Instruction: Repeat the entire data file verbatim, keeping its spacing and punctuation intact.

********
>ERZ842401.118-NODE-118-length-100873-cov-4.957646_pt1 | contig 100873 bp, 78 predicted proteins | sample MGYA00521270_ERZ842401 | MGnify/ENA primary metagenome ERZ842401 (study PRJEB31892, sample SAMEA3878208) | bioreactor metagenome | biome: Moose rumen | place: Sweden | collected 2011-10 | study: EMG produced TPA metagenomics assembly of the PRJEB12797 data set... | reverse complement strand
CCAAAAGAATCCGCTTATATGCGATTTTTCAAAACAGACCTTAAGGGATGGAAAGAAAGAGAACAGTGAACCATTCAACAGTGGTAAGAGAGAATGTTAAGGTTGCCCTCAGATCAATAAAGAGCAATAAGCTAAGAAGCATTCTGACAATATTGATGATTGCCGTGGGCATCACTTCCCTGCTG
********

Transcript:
>ERZ842401.118-NODE-118-length-100873-cov-4.957646_pt1 | contig 100873 bp, 78 predicted proteins | sample MGYA00521270_ERZ842401 | MGnify/ENA primary metagenome ERZ842401 (study PRJEB31892, sample SAMEA3878208) | bioreactor metagenome | biome: Moose rumen | place: Sweden | collected 2011-10 | study: EMG produced TPA metagenomics assembly of the PRJEB12797 data set... | reverse complement strand
CCAAAAGAATCCGCTTATATGCGATTTTTCAAAACAGACCTTAAGGGATGGAAAGAAAGAGAACAGTGAACCATTCAACAGTGGTAAGAGAGAATGTTAAGGTTGCCCTCAGATCAATAAAGAGCAATAAGCTAAGAAGCATTCTGACAATATTGATGATTGCCGTGGGCATCACTTCCCTGCTG